Many people have the habit of picking at their skin. However, the problem starts when the picking becomes so persistent and intense that it leads to bleeding, sores and scars.
For people who have this condition, it might be embarrassing for them to discuss their issue with others. Here are some things that you should know about the skin picking disorder:
What Is Skin Picking Disorder?
Skin picking disorder or dermatillomania (its medical name) is a serious skin issue. It is characterized by repetitive touching, rubbing, scratching, picking at and digging of skin.
Some people might engage in obsessive skin picking because they think their skin has some imperfections or irregularities. Repeated scratching, rubbing and digging can lead to discoloration of the skin and might cause scars.
Generally, dermatillomania is classified under Body-Focused Repetitive Behavior (BFRB). Disorders under this category include the ones that can cause harm or damage to the person’s body or physical appearance.
Feelings of anxiety, fear, excitement and boredom often accompany skin picking disorder. There are some instances where people have been picking their skin for hours.
What Is the Disorder’s Onset?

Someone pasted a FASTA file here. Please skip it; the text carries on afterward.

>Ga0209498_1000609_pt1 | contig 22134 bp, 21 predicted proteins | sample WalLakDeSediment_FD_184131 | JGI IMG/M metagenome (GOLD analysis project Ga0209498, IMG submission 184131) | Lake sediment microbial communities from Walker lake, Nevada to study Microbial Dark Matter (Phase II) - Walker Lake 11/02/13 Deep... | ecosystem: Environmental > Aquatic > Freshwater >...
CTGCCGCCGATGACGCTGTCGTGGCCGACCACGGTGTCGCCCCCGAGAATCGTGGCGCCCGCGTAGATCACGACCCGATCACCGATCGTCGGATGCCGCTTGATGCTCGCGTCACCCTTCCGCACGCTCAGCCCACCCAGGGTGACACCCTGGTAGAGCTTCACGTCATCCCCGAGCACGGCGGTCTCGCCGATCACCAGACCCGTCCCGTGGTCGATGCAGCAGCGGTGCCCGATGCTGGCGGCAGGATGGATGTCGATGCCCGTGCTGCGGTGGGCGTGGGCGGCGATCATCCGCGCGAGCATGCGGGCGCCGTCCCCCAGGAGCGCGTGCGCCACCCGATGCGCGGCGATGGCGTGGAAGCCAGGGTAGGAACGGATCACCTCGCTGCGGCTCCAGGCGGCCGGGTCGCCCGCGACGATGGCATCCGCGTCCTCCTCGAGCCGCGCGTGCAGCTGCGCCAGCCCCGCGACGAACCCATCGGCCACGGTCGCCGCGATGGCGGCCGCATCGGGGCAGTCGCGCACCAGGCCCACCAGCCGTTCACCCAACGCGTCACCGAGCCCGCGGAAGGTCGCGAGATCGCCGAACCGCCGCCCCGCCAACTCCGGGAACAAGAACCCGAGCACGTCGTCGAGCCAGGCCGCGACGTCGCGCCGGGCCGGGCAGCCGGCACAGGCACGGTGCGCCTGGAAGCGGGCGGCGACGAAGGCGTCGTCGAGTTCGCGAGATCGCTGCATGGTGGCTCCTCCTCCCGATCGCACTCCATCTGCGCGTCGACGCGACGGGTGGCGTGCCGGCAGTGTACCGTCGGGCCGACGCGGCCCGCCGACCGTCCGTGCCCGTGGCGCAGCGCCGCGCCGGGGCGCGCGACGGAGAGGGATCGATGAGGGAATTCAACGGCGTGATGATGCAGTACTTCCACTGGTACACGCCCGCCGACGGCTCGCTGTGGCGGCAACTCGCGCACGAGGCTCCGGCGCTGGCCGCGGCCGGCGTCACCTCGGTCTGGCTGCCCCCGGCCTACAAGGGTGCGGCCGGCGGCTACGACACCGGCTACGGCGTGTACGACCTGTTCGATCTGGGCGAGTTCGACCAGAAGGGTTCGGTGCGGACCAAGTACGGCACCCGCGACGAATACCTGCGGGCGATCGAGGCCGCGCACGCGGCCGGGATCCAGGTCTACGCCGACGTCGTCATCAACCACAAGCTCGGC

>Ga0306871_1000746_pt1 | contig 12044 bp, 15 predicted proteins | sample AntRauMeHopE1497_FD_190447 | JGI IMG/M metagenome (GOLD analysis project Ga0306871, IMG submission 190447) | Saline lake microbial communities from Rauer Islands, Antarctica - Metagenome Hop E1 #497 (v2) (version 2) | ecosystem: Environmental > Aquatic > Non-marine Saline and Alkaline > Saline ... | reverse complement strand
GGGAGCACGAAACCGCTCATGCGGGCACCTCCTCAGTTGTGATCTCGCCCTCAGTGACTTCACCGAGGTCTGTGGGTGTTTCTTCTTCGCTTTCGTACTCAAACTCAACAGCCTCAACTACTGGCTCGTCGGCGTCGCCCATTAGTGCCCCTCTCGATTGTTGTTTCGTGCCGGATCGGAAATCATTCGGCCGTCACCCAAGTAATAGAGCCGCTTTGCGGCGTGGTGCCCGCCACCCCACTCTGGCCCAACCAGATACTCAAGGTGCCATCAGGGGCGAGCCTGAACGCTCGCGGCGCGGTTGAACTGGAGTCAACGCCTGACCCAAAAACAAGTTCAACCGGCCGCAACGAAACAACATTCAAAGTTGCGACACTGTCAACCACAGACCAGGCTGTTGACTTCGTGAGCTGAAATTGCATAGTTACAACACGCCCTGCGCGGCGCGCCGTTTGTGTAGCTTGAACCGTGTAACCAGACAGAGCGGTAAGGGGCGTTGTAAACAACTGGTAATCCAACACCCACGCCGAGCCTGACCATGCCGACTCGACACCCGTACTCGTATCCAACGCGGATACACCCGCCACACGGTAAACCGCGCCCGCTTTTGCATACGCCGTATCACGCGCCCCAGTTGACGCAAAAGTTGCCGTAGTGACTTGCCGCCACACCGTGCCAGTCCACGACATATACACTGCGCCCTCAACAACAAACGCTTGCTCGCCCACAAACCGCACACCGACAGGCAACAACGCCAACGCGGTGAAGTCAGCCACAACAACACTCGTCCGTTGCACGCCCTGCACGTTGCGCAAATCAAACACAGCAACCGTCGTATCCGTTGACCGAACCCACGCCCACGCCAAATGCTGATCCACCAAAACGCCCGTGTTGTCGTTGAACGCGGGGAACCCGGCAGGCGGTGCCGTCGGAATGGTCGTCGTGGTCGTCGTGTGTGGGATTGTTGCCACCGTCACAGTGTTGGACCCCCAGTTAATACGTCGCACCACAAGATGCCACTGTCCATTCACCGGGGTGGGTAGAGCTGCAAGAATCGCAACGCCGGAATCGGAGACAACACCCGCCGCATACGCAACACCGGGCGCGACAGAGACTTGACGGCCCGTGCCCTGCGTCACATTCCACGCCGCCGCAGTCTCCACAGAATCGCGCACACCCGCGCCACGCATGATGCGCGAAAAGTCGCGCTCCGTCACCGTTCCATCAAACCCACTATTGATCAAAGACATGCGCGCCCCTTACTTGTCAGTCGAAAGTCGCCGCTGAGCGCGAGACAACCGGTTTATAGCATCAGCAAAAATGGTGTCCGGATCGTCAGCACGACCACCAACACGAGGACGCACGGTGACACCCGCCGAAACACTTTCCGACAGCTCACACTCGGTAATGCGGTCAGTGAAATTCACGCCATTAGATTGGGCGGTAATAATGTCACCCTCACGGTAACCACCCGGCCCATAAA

The onset for skin picking disorder is not fixed. For some, it might begin with the appearance of acne in teen years.
For others, it can be 30 to 45 years. This is because these years can be quite stressful for some people. From marital conflicts to death of family members, there can be many stressors that trigger skin picking disorder.
What is its Prevalence?
Skin picking disorder affects many people around the world. According to skinpick.com, it affects around 2% to 3% of the general population. However, due to embarrassment, many cases might go unreported.
What Are the Causes?
The causes of the disorder are not very clear. From hereditary links to it being a poor coping mechanism, there are quite a few theories regarding the causes of the disorder.
What Are the Treatment Options?
Generally, there are two ways of treating skin picking disorder. They include therapy and medication.
There are some FDA-approved medications that are used to treat skin picking disorder. One example includes SSRIs (Selective Serotonin Reuptake Inhibitors) like Prozac.
In habit reversal training, the therapist helps identify stressors that trigger the disorder. He/she then suggests some alternatives for skin picking, such as squeezing a rubber ball.
Stimulus control involves making changes to your environment. For instance, the patient can be advised to wear gloves.
Rekha Shrivastava from Blossom Hypnosis, one of the most renowned hypnotist and rehabilitation counselor, offers hypnosis services for skin picking. Communicating directly with the subconscious mind, she helps patients figure the true causes of their disorders and advises on effective treatment approach to take.